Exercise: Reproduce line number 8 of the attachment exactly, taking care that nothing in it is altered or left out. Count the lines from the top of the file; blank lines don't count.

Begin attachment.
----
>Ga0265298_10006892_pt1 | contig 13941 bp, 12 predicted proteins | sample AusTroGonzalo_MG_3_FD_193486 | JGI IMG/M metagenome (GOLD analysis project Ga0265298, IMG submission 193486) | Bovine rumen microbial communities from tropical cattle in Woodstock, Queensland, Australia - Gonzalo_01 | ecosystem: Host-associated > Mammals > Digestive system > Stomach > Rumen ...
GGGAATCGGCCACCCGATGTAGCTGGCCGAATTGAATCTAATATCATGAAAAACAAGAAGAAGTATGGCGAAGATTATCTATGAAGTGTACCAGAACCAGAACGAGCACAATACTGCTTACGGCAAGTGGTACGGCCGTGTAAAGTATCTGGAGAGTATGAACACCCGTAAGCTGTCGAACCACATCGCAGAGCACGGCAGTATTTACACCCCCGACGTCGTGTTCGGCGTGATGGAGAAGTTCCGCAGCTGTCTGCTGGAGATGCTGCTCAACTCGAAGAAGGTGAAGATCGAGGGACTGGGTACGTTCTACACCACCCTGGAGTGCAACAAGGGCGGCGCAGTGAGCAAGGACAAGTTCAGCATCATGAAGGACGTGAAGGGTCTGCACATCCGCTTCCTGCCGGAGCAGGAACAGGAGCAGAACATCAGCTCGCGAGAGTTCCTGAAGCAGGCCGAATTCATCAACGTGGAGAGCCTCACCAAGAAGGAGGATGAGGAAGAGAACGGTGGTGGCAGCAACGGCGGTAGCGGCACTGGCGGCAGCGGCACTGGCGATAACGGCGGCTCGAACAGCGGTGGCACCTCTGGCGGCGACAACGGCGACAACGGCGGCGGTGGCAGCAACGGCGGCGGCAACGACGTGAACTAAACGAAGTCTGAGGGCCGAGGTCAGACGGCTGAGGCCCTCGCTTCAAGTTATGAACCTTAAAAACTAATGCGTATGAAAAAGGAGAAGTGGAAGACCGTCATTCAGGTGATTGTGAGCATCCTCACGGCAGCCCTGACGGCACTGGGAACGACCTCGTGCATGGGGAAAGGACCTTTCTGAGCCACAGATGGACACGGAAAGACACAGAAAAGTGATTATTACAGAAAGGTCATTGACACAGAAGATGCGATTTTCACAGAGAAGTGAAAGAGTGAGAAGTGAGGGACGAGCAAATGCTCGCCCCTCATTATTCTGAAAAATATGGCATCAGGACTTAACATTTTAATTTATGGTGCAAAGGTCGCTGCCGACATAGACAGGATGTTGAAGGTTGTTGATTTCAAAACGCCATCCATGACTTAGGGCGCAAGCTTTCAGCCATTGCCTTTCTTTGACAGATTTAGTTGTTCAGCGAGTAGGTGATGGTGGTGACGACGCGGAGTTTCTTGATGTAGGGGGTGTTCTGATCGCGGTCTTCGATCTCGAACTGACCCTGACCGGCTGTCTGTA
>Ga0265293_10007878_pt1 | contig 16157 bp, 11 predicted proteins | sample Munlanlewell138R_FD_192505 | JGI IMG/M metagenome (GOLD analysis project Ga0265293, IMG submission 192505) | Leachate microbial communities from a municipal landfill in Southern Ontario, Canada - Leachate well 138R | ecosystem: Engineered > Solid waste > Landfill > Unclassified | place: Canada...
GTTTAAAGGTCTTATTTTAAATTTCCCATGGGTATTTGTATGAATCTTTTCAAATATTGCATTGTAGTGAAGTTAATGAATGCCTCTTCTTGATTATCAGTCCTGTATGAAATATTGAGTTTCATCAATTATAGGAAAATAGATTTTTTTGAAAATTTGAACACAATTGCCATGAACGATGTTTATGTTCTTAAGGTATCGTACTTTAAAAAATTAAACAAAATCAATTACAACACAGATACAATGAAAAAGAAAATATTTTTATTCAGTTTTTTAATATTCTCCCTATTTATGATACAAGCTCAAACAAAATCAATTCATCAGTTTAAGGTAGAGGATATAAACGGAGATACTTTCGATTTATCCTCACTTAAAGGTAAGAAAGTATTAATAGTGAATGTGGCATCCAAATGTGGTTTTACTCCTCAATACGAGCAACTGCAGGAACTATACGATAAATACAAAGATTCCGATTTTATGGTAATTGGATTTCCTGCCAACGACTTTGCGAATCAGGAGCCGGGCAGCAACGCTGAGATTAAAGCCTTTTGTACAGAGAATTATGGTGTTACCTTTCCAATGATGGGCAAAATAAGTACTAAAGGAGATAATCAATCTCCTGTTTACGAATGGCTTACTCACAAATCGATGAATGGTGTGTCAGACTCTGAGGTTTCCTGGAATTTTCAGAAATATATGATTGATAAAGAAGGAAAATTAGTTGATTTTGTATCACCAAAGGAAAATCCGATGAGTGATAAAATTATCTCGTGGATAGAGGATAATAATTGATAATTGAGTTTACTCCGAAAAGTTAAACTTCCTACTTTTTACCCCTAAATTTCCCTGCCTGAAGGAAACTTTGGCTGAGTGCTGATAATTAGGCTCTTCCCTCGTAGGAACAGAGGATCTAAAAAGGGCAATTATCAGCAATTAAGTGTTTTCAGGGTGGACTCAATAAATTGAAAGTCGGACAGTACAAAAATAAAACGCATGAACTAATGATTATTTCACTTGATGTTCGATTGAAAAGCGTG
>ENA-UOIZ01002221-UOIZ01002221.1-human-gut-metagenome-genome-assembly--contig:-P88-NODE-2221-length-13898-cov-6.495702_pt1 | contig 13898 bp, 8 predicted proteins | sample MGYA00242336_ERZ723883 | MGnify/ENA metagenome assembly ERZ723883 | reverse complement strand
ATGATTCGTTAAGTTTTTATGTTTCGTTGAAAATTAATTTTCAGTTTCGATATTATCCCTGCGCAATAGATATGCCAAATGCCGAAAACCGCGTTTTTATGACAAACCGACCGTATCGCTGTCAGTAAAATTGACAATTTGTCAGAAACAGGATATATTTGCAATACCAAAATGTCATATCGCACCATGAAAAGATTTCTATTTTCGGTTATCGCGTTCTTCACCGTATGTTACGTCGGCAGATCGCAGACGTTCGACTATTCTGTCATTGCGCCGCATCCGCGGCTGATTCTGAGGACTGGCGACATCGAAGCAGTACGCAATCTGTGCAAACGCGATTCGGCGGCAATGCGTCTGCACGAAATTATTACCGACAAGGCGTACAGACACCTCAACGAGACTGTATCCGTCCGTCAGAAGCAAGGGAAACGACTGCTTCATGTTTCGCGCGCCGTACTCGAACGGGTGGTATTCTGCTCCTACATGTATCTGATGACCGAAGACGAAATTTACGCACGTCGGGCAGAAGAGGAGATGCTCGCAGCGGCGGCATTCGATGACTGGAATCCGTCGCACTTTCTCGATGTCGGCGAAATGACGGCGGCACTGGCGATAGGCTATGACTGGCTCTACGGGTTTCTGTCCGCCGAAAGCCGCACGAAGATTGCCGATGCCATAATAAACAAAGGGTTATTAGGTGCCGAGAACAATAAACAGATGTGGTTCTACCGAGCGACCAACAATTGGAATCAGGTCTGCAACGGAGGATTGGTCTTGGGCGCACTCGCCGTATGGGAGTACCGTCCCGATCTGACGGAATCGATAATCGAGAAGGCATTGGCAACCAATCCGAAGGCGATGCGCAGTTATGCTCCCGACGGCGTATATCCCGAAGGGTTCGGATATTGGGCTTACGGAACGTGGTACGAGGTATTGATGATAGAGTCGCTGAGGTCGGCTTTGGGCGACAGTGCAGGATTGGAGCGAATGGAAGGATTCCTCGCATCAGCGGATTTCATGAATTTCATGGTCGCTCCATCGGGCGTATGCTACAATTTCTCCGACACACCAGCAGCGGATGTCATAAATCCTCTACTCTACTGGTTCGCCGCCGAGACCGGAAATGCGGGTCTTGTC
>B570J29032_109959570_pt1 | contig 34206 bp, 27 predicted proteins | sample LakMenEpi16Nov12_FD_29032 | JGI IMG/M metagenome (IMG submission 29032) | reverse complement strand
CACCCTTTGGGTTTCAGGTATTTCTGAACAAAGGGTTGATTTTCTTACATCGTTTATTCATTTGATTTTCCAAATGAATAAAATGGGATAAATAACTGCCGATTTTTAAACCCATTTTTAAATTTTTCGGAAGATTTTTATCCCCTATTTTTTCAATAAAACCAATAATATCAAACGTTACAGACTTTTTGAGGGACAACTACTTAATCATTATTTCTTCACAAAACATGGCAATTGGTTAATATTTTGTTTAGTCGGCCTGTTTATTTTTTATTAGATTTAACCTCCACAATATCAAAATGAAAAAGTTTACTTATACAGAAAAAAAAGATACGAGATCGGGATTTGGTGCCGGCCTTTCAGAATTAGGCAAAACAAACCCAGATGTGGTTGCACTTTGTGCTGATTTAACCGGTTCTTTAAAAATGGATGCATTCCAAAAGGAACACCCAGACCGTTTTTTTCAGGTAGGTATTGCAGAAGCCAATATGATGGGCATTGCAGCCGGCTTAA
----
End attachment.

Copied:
CACCCTTTGGGTTTCAGGTATTTCTGAACAAAGGGTTGATTTTCTTACATCGTTTATTCATTTGATTTTCCAAATGAATAAAATGGGATAAATAACTGCCGATTTTTAAACCCATTTTTAAATTTTTCGGAAGATTTTTATCCCCTATTTTTTCAATAAAACCAATAATATCAAACGTTACAGACTTTTTGAGGGACAACTACTTAATCATTATTTCTTCACAAAACATGGCAATTGGTTAATATTTTGTTTAGTCGGCCTGTTTATTTTTTATTAGATTTAACCTCCACAATATCAAAATGAAAAAGTTTACTTATACAGAAAAAAAAGATACGAGATCGGGATTTGGTGCCGGCCTTTCAGAATTAGGCAAAACAAACCCAGATGTGGTTGCACTTTGTGCTGATTTAACCGGTTCTTTAAAAATGGATGCATTCCAAAAGGAACACCCAGACCGTTTTTTTCAGGTAGGTATTGCAGAAGCCAATATGATGGGCATTGCAGCCGGCTTAA